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{
  "type":"line",
  "plot":{
    "line-color":"#ff00ff",
    "line-width":2,
    "line-style":"dashed"
  },
  "series":[
    {"values":[30,34,15,21,19,29,32]}
  ]
}

Marker

Markers are a component of many chart types (line, area, range, scatter, bubble). They must be styled separately in a "marker" object. They can also be turned off (in the "marker" object, add a "visible":false attribute). Refer to the Marker JSON Attributes/Syntax page for a full list of styling options.

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{
  "type":"line",
  "plot":{
    "marker":{
      "background-color":"#ff00ff",
      "size":7,
      "border-color":"#0000ff",
      "border-width":1
    }
  },
  "series":[
    {"values":[30,34,15,21,19,29,32]}
  ]
}

ZingChart markers appear as circles by default. However, you can customize the type so they display as squares, diamonds, stars, and so on. Click through the marker type options in the below chart. Based on ZingChart Shapes, refer to that document for information on shape-specific styling.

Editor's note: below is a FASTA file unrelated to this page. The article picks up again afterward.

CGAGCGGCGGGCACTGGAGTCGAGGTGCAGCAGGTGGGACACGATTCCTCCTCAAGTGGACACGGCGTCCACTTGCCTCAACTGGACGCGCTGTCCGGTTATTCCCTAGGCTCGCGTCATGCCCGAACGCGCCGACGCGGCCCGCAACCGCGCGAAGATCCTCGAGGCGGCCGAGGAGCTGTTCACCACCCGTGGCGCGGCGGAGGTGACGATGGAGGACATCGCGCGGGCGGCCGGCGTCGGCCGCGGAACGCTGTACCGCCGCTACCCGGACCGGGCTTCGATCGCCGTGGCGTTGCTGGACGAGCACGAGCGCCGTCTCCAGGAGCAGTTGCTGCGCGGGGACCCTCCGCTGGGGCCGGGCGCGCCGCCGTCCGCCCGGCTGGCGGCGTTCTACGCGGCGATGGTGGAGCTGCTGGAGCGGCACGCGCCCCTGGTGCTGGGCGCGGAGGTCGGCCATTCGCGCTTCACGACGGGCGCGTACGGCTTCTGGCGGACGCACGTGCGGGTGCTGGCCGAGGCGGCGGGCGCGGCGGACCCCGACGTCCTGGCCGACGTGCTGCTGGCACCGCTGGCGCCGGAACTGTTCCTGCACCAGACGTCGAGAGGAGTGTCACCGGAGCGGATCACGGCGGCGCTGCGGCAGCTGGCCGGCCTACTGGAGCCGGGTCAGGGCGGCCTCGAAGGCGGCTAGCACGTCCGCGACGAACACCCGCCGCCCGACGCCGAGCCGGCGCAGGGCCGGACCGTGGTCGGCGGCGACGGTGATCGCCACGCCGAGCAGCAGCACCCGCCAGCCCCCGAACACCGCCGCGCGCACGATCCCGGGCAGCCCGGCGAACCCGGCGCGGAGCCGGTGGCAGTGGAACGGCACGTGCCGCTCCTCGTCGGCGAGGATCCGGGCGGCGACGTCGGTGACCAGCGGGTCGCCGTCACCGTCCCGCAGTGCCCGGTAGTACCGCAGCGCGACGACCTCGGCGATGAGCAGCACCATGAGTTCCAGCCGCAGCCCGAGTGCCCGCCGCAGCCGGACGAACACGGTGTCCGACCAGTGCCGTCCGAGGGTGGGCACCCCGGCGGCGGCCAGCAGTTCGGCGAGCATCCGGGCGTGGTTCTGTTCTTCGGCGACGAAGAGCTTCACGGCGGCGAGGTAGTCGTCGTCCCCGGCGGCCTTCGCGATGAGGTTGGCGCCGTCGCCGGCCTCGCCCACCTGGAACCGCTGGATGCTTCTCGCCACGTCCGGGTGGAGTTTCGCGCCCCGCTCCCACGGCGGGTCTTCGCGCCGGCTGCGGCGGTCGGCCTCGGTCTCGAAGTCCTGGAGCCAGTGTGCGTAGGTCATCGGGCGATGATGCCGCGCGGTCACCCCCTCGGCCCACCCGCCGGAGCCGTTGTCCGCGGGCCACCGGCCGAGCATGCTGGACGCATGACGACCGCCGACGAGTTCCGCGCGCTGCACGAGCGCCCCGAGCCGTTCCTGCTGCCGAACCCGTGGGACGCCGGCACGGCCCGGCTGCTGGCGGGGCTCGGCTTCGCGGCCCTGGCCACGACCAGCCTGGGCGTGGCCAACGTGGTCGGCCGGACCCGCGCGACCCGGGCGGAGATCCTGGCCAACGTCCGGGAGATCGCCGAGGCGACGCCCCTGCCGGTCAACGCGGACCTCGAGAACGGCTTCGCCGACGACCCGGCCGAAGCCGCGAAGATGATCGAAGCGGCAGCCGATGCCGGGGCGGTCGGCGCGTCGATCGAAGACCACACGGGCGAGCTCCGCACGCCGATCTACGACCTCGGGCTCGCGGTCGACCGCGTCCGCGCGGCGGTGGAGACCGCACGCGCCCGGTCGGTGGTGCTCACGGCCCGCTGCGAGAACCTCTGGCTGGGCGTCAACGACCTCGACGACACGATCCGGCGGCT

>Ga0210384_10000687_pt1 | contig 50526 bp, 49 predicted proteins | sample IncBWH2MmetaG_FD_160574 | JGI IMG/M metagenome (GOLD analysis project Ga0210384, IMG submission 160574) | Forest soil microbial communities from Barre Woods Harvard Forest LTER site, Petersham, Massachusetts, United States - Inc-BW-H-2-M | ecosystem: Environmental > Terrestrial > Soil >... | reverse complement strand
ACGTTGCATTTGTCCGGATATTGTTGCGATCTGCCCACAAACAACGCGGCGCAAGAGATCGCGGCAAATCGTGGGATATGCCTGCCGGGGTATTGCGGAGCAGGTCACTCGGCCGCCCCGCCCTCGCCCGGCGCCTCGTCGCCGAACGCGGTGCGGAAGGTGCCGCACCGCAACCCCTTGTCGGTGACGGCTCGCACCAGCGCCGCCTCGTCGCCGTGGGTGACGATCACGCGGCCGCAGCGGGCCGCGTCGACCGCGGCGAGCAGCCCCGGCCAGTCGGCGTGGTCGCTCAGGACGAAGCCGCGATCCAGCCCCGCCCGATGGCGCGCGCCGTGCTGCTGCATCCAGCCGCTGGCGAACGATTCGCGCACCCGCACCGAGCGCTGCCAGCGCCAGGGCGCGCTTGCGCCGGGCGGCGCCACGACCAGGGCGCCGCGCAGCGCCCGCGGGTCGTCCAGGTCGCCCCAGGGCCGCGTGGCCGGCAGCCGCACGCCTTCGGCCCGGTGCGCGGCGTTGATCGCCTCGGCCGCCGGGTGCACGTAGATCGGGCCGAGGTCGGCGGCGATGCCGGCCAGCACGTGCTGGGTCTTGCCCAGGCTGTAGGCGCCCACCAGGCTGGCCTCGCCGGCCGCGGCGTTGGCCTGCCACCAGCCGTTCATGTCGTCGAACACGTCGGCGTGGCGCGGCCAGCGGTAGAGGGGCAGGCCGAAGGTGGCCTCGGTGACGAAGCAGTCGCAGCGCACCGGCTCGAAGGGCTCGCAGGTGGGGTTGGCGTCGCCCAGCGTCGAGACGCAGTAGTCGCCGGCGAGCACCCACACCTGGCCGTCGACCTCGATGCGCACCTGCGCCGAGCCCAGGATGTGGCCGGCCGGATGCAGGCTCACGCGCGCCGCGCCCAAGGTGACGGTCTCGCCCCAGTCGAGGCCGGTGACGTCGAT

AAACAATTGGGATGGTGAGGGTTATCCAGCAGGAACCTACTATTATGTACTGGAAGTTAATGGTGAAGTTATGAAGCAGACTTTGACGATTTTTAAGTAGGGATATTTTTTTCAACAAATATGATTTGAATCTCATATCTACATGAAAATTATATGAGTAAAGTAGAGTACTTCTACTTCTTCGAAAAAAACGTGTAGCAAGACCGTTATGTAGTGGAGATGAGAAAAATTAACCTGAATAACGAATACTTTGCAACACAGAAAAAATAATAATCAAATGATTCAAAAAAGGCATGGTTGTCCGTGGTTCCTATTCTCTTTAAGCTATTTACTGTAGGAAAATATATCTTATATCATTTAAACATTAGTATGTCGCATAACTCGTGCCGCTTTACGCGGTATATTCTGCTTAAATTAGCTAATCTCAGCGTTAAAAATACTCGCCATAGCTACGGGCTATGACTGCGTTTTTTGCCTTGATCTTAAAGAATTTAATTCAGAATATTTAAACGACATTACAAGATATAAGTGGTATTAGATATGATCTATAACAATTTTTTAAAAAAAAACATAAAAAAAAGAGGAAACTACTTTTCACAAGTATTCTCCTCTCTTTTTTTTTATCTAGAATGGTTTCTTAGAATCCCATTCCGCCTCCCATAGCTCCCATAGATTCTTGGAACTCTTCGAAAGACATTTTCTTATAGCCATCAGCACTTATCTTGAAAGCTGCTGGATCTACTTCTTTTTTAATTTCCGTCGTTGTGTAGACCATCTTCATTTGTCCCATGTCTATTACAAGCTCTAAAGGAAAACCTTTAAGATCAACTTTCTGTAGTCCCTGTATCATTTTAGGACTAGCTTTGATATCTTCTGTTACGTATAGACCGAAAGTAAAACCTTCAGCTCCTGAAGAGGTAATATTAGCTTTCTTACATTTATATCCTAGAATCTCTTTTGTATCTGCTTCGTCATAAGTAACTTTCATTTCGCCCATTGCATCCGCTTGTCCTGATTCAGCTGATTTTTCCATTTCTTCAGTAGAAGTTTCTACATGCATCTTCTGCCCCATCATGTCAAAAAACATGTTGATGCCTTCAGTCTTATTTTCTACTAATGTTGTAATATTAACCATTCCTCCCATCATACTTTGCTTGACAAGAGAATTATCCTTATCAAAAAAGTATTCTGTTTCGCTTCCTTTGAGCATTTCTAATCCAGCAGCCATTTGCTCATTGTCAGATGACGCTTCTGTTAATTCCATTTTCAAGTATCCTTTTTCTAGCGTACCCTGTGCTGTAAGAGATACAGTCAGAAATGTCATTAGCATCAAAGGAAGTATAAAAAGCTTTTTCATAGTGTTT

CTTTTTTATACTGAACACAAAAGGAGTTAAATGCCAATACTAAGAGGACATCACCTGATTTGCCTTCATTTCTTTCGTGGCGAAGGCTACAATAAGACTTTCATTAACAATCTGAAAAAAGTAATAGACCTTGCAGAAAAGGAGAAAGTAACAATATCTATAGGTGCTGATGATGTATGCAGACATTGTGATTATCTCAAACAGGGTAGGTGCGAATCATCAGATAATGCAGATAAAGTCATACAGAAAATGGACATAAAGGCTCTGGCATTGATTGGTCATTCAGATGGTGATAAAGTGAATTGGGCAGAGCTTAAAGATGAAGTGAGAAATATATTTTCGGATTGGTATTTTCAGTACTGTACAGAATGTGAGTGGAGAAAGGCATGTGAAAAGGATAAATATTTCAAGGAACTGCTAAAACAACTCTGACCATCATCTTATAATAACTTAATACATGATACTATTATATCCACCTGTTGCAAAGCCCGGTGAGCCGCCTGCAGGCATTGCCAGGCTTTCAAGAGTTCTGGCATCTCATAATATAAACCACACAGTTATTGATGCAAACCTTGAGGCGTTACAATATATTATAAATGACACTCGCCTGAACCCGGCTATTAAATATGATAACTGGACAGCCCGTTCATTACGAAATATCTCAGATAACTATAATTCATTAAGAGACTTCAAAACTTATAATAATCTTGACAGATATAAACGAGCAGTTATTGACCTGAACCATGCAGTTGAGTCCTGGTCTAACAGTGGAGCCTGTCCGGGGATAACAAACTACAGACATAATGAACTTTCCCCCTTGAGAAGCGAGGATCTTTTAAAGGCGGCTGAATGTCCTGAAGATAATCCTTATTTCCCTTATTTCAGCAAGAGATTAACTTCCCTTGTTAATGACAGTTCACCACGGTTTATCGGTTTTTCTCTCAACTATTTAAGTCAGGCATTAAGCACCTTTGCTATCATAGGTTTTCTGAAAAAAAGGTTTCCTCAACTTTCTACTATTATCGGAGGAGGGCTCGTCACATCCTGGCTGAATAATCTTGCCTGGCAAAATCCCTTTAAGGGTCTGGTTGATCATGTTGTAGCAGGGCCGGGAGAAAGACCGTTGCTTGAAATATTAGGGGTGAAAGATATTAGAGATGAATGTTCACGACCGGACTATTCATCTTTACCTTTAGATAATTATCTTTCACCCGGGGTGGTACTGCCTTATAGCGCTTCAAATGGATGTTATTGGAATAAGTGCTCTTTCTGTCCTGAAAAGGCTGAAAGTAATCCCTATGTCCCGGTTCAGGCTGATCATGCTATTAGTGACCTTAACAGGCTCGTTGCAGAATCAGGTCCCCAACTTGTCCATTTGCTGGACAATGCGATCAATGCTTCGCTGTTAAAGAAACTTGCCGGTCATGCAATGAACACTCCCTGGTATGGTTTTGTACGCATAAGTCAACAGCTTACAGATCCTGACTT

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Styles Array

The "styles" array allows you to style the chart by node index. Depending on the chart type, you can use a simple array or an array of objects to specify the styling.

Array

A simple "styles" array suffices for chart types that have a single styling attribute, such as bar charts.

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{
  "type": "bar",
  "plot": {
    "styles": ["red", "orange", "yellow", "green", "blue", "purple"]
  },
  "scale-x": {
    "labels": ["Alice", "Brett", "Chris", "Donna", "Emily", "Frank"]
  },
  "scale-y": {
    "values": "0:20:5"
  },
  "series": [{
    "values": [3, 4, 11, 5, 19, 7]
  }]
}

The "series" array is not limited to single series charts. It can be applied across charts with multiple data sets, like in the below bar chart. Notice how the bars are colored according to node index.

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{
  "type": "bar",
  "plot": {
    "styles": ["red", "orange", "yellow", "green", "blue", "purple"]